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‘What a man this is, with his crowd of women around him!’

Hilary Mantel: Springtime for Robespierre, 30 March 2000

Robespierre 
edited by Colin Haydon and William Doyle.
Cambridge, 292 pp., £35, July 1999, 0 521 59116 3
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... history since Machiavelli reduced to a code the wickedness of public men’. In 1941 the historian Marc Bloch tried to call time: ‘Robespierrists, anti-Robespierrists, we’ve had enough. We say, for pity’s sake, simply tell us what Robespierre was really like.’But it’s not so easy. It’s not only novelists who perpetrate fiction, and it seems ...

Picasso and Tragedy

T.J. Clark, 16 August 2017

... always had a great meaning for me.’ A great meaning, and a special kind of horror. The historian Marc Bloch had this to say in 1940: The fact is that this dropping of bombs from the sky has a unique power of spreading terror … A man is always afraid of dying, but particularly so when to death is added the threat of complete physical disintegration. No ...

Nation-States and National Identity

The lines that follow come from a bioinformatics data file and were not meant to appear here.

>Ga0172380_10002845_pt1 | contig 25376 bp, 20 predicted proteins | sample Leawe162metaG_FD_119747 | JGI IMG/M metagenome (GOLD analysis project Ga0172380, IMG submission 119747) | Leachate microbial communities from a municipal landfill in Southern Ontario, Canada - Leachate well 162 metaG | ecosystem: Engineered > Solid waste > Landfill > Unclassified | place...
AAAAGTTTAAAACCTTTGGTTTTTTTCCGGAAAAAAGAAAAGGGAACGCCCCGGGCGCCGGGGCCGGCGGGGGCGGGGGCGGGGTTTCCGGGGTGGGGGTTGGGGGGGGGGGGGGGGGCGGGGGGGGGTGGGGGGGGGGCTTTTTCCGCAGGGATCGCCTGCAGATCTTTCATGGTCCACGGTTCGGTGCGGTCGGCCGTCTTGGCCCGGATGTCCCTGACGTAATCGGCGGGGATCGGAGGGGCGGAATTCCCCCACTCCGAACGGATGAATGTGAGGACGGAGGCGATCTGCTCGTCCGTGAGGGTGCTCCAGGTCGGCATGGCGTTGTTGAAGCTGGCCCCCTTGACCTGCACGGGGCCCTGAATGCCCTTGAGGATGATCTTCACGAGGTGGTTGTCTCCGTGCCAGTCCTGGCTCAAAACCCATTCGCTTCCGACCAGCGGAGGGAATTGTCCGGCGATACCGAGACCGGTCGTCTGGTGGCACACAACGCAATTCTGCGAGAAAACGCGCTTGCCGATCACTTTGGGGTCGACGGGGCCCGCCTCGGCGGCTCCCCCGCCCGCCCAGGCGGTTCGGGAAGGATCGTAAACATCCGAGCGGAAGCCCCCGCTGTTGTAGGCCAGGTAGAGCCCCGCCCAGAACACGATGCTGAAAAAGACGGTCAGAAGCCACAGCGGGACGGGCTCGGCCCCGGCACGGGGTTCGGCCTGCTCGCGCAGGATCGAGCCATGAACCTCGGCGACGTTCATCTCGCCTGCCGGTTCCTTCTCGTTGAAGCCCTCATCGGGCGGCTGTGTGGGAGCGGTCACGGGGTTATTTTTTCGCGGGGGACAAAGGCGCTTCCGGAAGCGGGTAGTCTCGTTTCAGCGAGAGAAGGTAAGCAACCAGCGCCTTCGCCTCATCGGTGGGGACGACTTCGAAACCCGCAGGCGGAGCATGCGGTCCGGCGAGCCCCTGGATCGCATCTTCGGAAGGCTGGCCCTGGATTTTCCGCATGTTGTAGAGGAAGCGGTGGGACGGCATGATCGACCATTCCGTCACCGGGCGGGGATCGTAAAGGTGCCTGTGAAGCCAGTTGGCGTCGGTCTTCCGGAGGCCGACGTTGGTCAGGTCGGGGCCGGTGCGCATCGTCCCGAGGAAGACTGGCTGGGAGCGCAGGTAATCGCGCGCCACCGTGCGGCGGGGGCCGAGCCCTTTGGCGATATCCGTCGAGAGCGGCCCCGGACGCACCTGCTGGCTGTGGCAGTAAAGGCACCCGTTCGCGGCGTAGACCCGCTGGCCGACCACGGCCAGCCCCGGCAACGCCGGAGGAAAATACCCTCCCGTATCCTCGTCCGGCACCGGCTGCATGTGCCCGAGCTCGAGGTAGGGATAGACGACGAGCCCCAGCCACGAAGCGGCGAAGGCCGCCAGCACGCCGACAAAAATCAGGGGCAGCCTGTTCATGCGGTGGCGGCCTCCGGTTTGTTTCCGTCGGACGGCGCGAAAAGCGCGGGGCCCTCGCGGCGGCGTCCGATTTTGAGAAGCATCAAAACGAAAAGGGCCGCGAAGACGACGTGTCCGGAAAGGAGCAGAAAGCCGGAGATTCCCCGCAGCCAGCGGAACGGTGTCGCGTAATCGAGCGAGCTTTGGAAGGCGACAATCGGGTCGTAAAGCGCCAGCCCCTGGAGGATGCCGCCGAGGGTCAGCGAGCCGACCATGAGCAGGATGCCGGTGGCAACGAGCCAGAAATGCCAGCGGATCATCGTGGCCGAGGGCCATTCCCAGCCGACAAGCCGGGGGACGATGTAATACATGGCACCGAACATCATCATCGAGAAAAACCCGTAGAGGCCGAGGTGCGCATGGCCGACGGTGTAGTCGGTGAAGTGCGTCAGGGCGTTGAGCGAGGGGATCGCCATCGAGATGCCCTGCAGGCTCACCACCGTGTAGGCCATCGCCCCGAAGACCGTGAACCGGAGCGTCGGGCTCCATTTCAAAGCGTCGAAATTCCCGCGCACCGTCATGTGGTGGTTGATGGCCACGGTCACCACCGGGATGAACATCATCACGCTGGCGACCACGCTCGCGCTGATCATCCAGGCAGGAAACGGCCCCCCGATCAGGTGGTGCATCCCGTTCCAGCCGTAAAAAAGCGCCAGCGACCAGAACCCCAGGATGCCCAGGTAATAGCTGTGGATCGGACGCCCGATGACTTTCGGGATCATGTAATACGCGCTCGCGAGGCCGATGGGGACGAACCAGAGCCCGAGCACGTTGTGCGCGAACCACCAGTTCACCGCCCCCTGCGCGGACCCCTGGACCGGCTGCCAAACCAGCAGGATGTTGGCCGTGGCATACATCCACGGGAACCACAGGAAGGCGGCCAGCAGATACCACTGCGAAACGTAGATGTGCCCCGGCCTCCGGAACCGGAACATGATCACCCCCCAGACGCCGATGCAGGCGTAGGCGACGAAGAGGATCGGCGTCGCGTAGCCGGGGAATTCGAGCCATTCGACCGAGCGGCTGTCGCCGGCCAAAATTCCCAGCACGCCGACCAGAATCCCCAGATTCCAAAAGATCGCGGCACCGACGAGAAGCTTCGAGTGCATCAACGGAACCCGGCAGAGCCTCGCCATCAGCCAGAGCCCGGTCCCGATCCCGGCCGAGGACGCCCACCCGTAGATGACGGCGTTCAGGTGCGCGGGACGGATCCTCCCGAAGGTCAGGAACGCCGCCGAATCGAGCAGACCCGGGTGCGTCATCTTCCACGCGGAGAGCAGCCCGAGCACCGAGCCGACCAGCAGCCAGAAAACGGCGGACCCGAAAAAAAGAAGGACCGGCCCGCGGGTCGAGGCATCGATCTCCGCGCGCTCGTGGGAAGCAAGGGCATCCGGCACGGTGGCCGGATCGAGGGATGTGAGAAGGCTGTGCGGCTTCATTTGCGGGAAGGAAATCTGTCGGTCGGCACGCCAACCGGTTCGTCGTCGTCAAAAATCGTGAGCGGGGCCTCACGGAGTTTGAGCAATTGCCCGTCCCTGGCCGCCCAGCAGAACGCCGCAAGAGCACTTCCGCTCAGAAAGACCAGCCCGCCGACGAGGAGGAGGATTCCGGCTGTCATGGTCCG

Perry Anderson, 9 May 1991

The Identity of France. Vol. II: People and Production 
by Fernand Braudel, translated by Sian Reynolds.
Collins, 781 pp., £25, December 1990, 0 00 217774 9
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... smallholder property. The omission is all the more arresting in that it was here, precisely, that Marc Bloch located the originality of French agrarian history. The pivot of his great work on the subject is a comparison of the differing fates of the peasantry as their lords sought to resolve the crisis of feudal rents in Late Medieval Europe. In Eastern ...

Diary

Eric Hobsbawm: Memories of Weimar, 24 January 2008

... Hannah Höch. One could as easily add, say, Carl Schmitt on the (rare) intellectual right, Ernst Bloch on the far left and the great Max Weber in the middle. In 1933 only Thomas Mann and a few films had made much of a stir beyond the narrowest of niche-publics outside Central Europe, and possibly a small homosexual subculture which discovered the attractions ...

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